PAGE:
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Seoul Searching | Deoksugung Palace.

As I have failed to witness the Royal Guard Changing Ceremony during my previous trips to South Korea, I made it a priority to visit Deoksugung Palace this time around. My son and I trooped to Deoksugung on our first Saturday here in Seoul (the week before Christmas Eve), and luckily, we were able to catch the 3:30 pm schedule of the ceremony.
We meet again, Deoksugung Palace!
This is Daehanmun Gate, the main gate of the palace.
Held thrice a day everyday (except Mondays when the palace is closed to the public), the Royal Guard Changing Ceremony is a great opportunity to experience a rare traditional scene. The ceremony is quite similar to Buckingham Palace's Changing of the Guards, with the same colorful spectacle and gallant pageantry.
Yue with the guards, prior to the ceremony.
Patiently waiting for the ceremony to start.
The ceremony begins with the entire troop matching towards the gate, together with a musical accompaniment. The guards's splendid costumes, complete with weapons such as swords and bows and arrows, and the use of traditional musical instruments, are a sight to behold.
Marching towards the gate.
Musicians with traditional musical instruments.
The guards, with their weapons.
Everybody in position.
Supervised by a government official, the guards exchange passwords for verification. An eight-minute guard ceremony comes next, followed by a seven-minute change ceremony, and then capped by a closing march or the so-called 'patrol'.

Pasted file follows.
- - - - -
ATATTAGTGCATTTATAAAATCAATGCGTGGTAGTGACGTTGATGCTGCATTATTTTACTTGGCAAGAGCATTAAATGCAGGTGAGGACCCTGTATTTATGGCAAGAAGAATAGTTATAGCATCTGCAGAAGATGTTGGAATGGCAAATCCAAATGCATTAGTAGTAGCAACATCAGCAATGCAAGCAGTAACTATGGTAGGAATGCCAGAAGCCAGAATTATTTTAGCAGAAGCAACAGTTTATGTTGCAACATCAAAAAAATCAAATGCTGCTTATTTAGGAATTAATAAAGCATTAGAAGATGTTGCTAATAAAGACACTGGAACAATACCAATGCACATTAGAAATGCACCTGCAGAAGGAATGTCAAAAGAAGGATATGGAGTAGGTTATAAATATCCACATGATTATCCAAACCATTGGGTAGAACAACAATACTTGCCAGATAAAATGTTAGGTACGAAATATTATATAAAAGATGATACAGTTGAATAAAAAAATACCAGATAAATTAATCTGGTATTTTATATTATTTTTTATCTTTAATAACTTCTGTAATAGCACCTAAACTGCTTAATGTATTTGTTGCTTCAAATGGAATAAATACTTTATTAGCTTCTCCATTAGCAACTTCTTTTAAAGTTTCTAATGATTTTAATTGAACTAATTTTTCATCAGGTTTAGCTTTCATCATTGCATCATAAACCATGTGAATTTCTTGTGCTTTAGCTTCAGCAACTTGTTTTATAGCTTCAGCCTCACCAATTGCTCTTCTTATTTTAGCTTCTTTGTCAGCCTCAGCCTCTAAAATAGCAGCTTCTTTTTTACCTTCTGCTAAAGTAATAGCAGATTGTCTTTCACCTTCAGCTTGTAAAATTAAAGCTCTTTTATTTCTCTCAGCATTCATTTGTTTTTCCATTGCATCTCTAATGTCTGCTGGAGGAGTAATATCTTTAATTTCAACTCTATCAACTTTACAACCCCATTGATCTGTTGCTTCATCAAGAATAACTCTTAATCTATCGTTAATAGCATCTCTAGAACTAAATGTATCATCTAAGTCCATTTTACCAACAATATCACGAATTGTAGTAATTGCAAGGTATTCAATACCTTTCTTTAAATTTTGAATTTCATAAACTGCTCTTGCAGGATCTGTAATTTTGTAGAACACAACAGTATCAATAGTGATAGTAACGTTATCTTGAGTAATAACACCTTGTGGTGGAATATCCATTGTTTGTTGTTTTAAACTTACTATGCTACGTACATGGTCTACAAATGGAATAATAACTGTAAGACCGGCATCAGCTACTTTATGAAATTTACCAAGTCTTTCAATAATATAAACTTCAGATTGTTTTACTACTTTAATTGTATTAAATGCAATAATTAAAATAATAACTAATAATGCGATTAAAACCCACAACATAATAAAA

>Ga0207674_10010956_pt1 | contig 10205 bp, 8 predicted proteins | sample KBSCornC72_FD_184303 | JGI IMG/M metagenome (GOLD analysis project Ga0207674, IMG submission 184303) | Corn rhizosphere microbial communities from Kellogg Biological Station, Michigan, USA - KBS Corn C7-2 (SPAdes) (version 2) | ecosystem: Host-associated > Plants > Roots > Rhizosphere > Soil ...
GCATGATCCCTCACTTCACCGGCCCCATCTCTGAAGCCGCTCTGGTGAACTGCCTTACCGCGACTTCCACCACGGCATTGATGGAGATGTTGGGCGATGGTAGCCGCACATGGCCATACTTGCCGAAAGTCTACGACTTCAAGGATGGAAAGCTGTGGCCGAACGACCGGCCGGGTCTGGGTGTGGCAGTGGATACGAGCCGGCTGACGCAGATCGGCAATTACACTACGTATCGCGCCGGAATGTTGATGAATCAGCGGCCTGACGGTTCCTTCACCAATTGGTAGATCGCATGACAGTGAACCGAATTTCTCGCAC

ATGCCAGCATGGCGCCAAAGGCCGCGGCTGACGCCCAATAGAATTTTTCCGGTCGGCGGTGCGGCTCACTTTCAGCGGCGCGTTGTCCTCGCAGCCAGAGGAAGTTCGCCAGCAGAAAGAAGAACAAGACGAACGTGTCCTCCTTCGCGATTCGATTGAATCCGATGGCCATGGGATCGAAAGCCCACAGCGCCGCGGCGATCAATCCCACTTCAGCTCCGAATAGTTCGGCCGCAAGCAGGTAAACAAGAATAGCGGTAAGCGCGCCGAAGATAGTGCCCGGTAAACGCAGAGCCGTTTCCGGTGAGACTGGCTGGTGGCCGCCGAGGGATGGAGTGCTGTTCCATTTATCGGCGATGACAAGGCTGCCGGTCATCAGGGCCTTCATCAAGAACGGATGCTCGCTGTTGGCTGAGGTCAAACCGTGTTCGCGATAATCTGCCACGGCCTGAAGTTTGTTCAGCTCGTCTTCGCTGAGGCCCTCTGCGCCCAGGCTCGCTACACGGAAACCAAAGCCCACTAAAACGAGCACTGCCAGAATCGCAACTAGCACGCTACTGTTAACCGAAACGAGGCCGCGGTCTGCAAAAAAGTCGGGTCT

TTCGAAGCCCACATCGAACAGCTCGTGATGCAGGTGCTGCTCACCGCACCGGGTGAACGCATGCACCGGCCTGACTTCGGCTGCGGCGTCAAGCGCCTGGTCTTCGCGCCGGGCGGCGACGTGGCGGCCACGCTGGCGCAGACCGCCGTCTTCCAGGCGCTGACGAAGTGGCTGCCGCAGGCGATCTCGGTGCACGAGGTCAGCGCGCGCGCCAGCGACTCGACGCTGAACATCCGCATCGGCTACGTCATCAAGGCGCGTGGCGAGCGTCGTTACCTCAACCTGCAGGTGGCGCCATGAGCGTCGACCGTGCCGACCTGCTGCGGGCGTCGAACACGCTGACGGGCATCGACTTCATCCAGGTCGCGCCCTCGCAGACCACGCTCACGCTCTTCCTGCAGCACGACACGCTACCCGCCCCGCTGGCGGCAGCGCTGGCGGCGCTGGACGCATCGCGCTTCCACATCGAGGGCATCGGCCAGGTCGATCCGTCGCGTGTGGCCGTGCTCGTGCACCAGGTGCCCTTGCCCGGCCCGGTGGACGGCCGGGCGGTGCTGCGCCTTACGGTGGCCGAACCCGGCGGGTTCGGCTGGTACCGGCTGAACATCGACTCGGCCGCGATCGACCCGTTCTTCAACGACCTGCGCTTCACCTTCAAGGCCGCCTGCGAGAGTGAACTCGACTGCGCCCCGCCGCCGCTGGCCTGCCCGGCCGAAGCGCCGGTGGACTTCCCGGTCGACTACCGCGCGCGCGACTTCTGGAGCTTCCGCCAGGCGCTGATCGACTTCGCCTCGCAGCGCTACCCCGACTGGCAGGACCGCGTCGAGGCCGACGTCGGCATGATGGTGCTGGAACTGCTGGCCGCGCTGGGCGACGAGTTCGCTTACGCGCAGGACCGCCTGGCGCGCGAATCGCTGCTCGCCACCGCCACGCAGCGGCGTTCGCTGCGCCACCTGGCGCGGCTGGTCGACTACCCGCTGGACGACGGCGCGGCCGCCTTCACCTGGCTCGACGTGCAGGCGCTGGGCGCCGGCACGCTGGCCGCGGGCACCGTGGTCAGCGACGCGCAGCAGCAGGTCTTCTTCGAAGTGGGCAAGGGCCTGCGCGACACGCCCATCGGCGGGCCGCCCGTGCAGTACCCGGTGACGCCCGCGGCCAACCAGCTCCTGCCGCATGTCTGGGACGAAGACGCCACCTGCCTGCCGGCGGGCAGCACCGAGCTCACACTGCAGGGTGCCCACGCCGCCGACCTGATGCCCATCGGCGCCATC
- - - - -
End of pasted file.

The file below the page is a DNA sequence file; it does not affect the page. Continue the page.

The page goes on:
Password verification.
Guard ceremony.
Change ceremony.
Towards the end of the ceremony, the palace staff removed the ropes that cordoned the ceremony area and ushered us spectators towards the guards for photo ops. Yue, who was so impressed by the ceremony, became even more excited when he heard that he can take photos with the royal guards.
This man was very friendly, he called Yue towards him and said 'Here, picture!"
Who's your granddaddy? :)
Everybody with their game faces on.
He was the only guy in the troop who smiled for the camera. :)

I think Yue has found a new profession. Haha!
Yue and the Royal Guards.
The ceremony, which lasts for more or less thirty minutes, is a must-see for tourists. Here's a snippet, just to give you an idea of how awesome this experience was. 

And no, you do not need to buy tickets to watch this performance. You will only need tickets if you wish to enter the palace grounds, which we did. 
Yue in the Palace (again)!
Compared to Gyeongbokgung Palace, Deoksugung Palace has cheaper admission rates - 1000 won for adults and 500 won for kids. Guided tours are also available, with English tours scheduled twice a day.

Inside Deoksugung Palace after the jump!
One of the 'Five Royal Palaces' from the Joseon Dynasty, Deoksugung Palace was originally the residence of Wolsandaegun, older brother of King Seongjong. Deoksugung only became known as a palace after King Seonjo (he was portrayed by Lee Sung Jae in the 2014 sageuk 'The King's Face') returned to Seoul and discovered that he had no place to stay as most of the palaces had been destroyed by the war. At that time, this palace was known as 'Gyeongungung'.
The entrance leading to Hamnyeongjeon Hall.
Changes were made to the palace during the reign of King Gojong, the second to the last king of Korea. He made expansions to the compound and renamed it 'Deoksugung Palace' which means 'palace of virtuous longevity'.